Got the case taped up
Forget the Three Tenors: consider the Three Actors, reflected at their brilliant peak in a humble audiobook entitled The Adventures of Sherlock Holmes. John Gielgud as Holmes, Ralph Richardson as Dr Watson, and Orson Welles as Professor Moriarty: teams don't come dreamier than this, but the occasion was a radio programme in the Fifties, when such titans were still routinely on call.
The story itself ends with Doyle's notorious killing-off of his creation - later to be resuscitated in response to public demand - and in this dramatisation one can sense the reason for the author's irrational jealousy. Supported by Richardson's admiration, and opposed by Welles's sinister velvet tones, Gielgud conveys a Holmes of Olympian intelligence and authority.
This audiobook comes as part of a double package called The Gielgud Collection (Hodder pound;8.99), in which the balancing cassette celebrates the magnificent span of Gielgud's work over 70 years. Here he is, mellifluously declaiming "This Sceptr'd Isle" and reciting Longfellow's "Hiawatha" - and in the process making an important literary point. Longfellow may now be regarded as hopelessly mannered, but Gielgud beautifully brings out the passionate metrical virtuosity which earned "Hiawatha" its original acclaim.
We are also reminded of Gielgud's delightful comic gifts in Edward Lear's nonsense verses, as well as the absurdist fantasy which often underlay them. And in Dickens's Christmas Carol he relishes the sepulchral words of the ghosts, as they issue dire warnings as to what will befall Scrooge unless he makes amends. When these are finally made, Gielgud's tone takes on a wonderfully convivial warmth: enjoy his "there never was such a goose" when the feathered phenomenon is brought to the table.
Derek Jacobi is our narrator in David Timson's The History of Theatre (Naxos pound;11.99), and this latter-day theatrical light acquits himself well with the aid of nine other actors. The method is impressionistic, starting with brief snatches of famous speeches and then settling into a steady trot through two and a half millennia. Things start with the origin of theatre in Athens where tragic legends were conscripted for festivals which were then spiced with performers' competitions, judged by the audience. The flavour of such events is well conveyed: no scenery; no female actors; all the main parts taken by three men wearing masks (no wonder Aristophanes' sex comedies went down so well).
Enter next the Romans, who preferred combat to literary creation and consequently threw up few playwrights. Then came the even more barbarous Dark Ages, where Mystery Plays were the theatrical peak. Afterthis, light flooded back with Italian commedia dell'arte, with its improvisatory style and women actors - cue Moli re and Goldoni.
Under James I, plots in Britain became bloodier, and the first indoor theatre with seating was built, to fall victim to Cromwell's closures in the Commonwealth. Cue, then, the return of Charles II, a fanatical playgoer who reopened the theatres, encouraged raunchiness and put women at last upon stage.
On then to the 19th century, with real horses and real trains on stage, sometimes colliding melodramatically. Then into tortured territory with Ibsen and Chekhov, then out into the sun again with Wilde and Shaw, before diving into the undergrowth with Beckett, and out yet again with Orton. It makes a great story, through which Jacobi steers us with genial aplomb.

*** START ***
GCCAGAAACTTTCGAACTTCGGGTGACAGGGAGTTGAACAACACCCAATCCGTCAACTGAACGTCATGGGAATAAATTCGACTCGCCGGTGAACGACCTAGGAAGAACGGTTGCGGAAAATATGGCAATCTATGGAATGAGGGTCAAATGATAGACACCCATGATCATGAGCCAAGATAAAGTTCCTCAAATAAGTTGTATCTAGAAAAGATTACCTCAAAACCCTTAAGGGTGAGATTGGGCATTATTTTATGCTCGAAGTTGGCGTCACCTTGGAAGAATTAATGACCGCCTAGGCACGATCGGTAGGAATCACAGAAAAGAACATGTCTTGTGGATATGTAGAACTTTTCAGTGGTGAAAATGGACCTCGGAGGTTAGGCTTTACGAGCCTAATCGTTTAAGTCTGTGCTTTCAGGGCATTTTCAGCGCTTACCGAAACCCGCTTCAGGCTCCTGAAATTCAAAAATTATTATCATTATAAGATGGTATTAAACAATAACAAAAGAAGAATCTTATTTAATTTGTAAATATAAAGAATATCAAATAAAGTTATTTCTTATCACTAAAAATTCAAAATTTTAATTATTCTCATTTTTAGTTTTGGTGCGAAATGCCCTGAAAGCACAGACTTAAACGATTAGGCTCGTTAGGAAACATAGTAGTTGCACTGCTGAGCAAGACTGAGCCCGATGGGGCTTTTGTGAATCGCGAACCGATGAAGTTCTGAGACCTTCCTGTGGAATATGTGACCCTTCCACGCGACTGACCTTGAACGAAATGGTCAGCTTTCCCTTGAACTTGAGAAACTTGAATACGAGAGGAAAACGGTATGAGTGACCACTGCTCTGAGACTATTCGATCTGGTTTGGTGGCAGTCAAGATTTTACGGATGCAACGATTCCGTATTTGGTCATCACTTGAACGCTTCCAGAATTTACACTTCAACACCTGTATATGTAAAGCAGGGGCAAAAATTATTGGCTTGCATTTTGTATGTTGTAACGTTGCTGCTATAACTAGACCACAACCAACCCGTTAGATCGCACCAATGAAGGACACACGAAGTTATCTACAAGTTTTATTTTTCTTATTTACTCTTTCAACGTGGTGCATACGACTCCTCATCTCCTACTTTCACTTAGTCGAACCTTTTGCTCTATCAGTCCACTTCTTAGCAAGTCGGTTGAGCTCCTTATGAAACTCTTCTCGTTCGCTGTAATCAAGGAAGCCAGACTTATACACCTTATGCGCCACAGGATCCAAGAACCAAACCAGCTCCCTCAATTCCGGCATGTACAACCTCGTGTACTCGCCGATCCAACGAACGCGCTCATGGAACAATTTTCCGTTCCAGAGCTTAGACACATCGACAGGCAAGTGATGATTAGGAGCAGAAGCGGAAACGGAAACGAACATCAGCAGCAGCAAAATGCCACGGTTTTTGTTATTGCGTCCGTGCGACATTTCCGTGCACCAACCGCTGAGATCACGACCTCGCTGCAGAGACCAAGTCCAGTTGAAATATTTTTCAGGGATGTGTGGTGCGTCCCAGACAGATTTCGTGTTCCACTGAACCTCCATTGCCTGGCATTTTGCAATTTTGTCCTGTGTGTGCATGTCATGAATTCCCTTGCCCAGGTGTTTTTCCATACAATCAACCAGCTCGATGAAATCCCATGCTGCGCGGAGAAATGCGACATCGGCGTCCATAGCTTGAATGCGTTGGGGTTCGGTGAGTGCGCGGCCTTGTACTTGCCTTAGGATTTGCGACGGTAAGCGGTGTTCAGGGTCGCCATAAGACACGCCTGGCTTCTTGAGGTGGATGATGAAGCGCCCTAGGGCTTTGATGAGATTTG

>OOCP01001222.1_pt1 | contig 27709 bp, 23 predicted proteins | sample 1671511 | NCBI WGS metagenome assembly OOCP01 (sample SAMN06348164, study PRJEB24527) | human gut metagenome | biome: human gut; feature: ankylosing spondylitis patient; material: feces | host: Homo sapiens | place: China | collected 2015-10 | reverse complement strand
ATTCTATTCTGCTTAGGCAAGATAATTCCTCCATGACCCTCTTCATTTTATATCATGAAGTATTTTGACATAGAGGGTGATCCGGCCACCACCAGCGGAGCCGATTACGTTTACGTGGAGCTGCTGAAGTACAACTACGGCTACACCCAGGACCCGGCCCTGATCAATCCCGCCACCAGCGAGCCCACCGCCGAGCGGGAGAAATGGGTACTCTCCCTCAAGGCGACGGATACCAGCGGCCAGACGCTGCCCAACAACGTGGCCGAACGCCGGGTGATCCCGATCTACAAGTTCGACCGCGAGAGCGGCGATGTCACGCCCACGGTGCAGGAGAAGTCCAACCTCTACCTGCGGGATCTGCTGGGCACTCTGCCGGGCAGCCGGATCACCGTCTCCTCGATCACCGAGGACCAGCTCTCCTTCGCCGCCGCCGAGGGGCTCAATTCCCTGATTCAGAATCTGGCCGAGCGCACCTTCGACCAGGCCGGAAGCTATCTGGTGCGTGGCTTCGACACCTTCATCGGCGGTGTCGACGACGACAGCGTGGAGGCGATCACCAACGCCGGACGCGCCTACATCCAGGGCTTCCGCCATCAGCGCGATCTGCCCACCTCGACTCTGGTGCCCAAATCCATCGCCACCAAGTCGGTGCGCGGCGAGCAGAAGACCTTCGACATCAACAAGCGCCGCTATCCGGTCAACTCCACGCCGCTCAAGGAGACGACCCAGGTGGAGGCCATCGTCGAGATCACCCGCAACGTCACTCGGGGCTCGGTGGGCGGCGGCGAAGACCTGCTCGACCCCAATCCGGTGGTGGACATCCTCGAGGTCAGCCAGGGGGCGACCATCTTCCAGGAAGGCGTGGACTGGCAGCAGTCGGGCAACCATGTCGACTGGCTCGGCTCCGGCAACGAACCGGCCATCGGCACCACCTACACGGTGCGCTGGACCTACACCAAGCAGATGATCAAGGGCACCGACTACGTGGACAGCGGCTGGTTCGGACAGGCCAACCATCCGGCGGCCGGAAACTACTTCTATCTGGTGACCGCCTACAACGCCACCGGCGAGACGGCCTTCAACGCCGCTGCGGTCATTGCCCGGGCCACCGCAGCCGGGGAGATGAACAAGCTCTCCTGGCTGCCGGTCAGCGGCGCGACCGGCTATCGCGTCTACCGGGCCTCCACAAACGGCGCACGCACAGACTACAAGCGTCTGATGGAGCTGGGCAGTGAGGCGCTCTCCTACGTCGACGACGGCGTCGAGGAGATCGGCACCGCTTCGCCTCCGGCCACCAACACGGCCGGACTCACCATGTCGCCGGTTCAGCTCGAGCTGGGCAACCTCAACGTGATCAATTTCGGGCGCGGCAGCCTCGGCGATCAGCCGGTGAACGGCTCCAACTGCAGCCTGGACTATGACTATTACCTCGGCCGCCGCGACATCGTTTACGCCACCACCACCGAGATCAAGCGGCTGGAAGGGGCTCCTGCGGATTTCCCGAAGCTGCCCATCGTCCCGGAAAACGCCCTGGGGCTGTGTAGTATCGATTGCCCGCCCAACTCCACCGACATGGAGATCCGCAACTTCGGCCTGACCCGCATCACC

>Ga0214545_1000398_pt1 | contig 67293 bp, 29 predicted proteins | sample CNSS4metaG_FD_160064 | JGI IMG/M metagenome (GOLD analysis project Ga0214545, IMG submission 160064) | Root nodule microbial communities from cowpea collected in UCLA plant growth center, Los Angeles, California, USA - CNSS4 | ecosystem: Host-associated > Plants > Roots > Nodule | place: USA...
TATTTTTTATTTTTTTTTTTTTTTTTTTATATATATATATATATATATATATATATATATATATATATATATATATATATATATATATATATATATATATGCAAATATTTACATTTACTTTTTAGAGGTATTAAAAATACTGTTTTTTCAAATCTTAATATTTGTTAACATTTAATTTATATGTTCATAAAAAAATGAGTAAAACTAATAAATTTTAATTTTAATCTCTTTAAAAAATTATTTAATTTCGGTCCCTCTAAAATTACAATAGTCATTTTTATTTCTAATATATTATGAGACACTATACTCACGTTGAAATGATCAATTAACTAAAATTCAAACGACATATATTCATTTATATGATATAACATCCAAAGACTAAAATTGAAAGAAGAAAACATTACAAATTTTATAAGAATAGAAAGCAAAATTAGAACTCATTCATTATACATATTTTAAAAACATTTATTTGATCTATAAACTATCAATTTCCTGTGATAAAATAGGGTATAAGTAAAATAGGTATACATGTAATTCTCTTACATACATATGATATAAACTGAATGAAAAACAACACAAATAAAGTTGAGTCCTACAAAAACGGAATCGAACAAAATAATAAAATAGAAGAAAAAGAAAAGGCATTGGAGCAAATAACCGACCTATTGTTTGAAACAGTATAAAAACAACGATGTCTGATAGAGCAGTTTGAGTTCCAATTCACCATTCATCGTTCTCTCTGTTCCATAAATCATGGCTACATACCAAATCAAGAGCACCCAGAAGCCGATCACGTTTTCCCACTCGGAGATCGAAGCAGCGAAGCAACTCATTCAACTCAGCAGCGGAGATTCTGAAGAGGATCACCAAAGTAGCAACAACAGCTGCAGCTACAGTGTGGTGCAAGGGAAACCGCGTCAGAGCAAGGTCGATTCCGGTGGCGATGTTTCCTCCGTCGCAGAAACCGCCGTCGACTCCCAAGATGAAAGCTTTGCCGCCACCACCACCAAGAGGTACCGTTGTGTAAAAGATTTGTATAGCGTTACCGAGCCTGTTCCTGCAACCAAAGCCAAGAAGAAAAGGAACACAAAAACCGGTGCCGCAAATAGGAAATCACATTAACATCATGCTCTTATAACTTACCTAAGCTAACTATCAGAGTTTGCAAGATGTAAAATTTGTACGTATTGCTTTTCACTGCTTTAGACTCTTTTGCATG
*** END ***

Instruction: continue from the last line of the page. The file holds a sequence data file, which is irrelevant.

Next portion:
Naxos draws again on its talented team of actors for The Decameron (four cassettes pound;13.99). Terror gripped the city of Florence in 1348 when 100,000 people perished of the plague: Boccaccio starts his work with the escape to the country of 10 privileged young Florentines. This audiobook offers 16 of the bawdy, socially pertinent tales they told to pass the time.
Hercule Poirot's Christmas (BBC Radio Collection pound;9.99) is one of Radio 4's full-cast dramatisations, and at the same time a brain-teaser which could become a New Year's Eve party game. We know Poirot will solve the mystery, but can we?
Tyrannical millionaire Simeon Lee calls his family together for Christmas Eve. As they sit wondering what his intentions are they hear crashing sounds. They rush to investigate, but as the door is locked they have to break in. To their horror they find the patriarch lying in a pool of blood, his throat cut. But with the only door locked and the window screwed tight, how did the murderer come and go? And who is he or she? There are many suspects, so Superintendent Sugden calls in Poirot. Stop the tape before the conclusion: pit your grey cells against those of the master-sleuth.
If a three-pipe problem is more in your line, Sherlock Holmes fans are in for a bonanza this Christmas, with three new boxed sets competing under the title The Adventures of Sherlock Holmes, besides Gielgud's.
Penguin's triple (pound;8.99) is read by the incomparable Douglas Wilmer, who once memorably played the proto-sleuth in a television film. Meanwhile CSA Telltapes' reader (two cassettes pound;8.99) is Edward Hardwycke, who played Dr Watson opposite Jeremy Brett's Holmes in the classic Granada series. Naxos (pound;9.99 three cassettes) uses the versatile David Timson in the central role. All first-rate, and whichever you choose, perfect material to combat the winter winds, with Dr Watson recounting his hero's exploits before the same cosy Baker Street fire visited by Gielgud and Richardson. Enjoy.